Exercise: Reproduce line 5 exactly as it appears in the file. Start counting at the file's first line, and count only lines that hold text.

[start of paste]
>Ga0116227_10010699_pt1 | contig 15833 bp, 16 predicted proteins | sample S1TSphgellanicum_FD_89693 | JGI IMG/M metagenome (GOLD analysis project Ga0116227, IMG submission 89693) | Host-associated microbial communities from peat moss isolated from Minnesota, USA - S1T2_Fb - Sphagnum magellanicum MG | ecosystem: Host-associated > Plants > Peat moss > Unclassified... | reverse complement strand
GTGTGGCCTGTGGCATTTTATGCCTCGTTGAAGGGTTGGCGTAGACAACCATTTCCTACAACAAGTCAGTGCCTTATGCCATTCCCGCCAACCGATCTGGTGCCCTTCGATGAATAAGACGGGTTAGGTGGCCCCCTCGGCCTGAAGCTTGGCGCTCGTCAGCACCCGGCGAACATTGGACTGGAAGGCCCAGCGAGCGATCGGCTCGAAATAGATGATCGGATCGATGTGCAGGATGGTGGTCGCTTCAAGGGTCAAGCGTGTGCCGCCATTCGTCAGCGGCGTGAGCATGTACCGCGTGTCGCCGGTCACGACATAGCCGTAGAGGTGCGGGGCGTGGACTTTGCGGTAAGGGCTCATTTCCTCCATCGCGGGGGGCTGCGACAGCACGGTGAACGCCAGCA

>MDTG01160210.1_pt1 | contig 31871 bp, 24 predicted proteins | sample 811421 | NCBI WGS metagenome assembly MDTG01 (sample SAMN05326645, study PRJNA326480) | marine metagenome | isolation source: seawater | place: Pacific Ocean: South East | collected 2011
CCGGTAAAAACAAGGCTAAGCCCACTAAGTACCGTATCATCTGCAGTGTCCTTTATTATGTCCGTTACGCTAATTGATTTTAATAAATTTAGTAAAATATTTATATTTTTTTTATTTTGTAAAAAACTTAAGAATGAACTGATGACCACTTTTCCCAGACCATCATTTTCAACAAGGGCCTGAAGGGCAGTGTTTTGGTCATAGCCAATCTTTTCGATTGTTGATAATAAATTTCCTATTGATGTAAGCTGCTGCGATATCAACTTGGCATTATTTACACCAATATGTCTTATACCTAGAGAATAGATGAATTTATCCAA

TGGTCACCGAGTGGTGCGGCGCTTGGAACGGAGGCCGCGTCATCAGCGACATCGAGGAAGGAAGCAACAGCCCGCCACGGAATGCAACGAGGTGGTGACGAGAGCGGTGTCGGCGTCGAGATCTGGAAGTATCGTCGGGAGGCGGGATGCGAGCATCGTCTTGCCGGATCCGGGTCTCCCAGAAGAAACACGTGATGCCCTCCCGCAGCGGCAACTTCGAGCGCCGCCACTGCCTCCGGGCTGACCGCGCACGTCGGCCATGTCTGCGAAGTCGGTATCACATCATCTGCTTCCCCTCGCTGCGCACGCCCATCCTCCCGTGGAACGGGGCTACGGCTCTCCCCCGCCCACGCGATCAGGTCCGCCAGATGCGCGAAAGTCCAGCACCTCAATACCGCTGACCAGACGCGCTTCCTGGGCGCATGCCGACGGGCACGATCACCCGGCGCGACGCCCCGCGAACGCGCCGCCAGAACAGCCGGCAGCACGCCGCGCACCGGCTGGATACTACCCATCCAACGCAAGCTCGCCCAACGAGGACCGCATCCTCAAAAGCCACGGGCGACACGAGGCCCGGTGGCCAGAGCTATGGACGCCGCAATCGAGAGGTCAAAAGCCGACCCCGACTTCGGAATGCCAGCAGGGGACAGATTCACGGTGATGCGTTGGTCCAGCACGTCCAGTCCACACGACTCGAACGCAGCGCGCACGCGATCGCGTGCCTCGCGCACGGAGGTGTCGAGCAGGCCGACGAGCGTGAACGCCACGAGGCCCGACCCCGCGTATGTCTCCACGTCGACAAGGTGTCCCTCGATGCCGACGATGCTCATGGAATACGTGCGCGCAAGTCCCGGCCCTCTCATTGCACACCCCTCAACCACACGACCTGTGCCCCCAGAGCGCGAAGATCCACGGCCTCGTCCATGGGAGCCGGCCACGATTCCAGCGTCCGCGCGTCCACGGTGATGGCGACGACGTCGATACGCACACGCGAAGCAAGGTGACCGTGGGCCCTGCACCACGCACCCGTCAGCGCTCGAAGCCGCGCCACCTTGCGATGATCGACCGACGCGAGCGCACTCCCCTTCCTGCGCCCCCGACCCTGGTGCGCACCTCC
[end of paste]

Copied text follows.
TGGTCACCGAGTGGTGCGGCGCTTGGAACGGAGGCCGCGTCATCAGCGACATCGAGGAAGGAAGCAACAGCCCGCCACGGAATGCAACGAGGTGGTGACGAGAGCGGTGTCGGCGTCGAGATCTGGAAGTATCGTCGGGAGGCGGGATGCGAGCATCGTCTTGCCGGATCCGGGTCTCCCAGAAGAAACACGTGATGCCCTCCCGCAGCGGCAACTTCGAGCGCCGCCACTGCCTCCGGGCTGACCGCGCACGTCGGCCATGTCTGCGAAGTCGGTATCACATCATCTGCTTCCCCTCGCTGCGCACGCCCATCCTCCCGTGGAACGGGGCTACGGCTCTCCCCCGCCCACGCGATCAGGTCCGCCAGATGCGCGAAAGTCCAGCACCTCAATACCGCTGACCAGACGCGCTTCCTGGGCGCATGCCGACGGGCACGATCACCCGGCGCGACGCCCCGCGAACGCGCCGCCAGAACAGCCGGCAGCACGCCGCGCACCGGCTGGATACTACCCATCCAACGCAAGCTCGCCCAACGAGGACCGCATCCTCAAAAGCCACGGGCGACACGAGGCCCGGTGGCCAGAGCTATGGACGCCGCAATCGAGAGGTCAAAAGCCGACCCCGACTTCGGAATGCCAGCAGGGGACAGATTCACGGTGATGCGTTGGTCCAGCACGTCCAGTCCACACGACTCGAACGCAGCGCGCACGCGATCGCGTGCCTCGCGCACGGAGGTGTCGAGCAGGCCGACGAGCGTGAACGCCACGAGGCCCGACCCCGCGTATGTCTCCACGTCGACAAGGTGTCCCTCGATGCCGACGATGCTCATGGAATACGTGCGCGCAAGTCCCGGCCCTCTCATTGCACACCCCTCAACCACACGACCTGTGCCCCCAGAGCGCGAAGATCCACGGCCTCGTCCATGGGAGCCGGCCACGATTCCAGCGTCCGCGCGTCCACGGTGATGGCGACGACGTCGATACGCACACGCGAAGCAAGGTGACCGTGGGCCCTGCACCACGCACCCGTCAGCGCTCGAAGCCGCGCCACCTTGCGATGATCGACCGACGCGAGCGCACTCCCCTTCCTGCGCCCCCGACCCTGGTGCGCACCTCC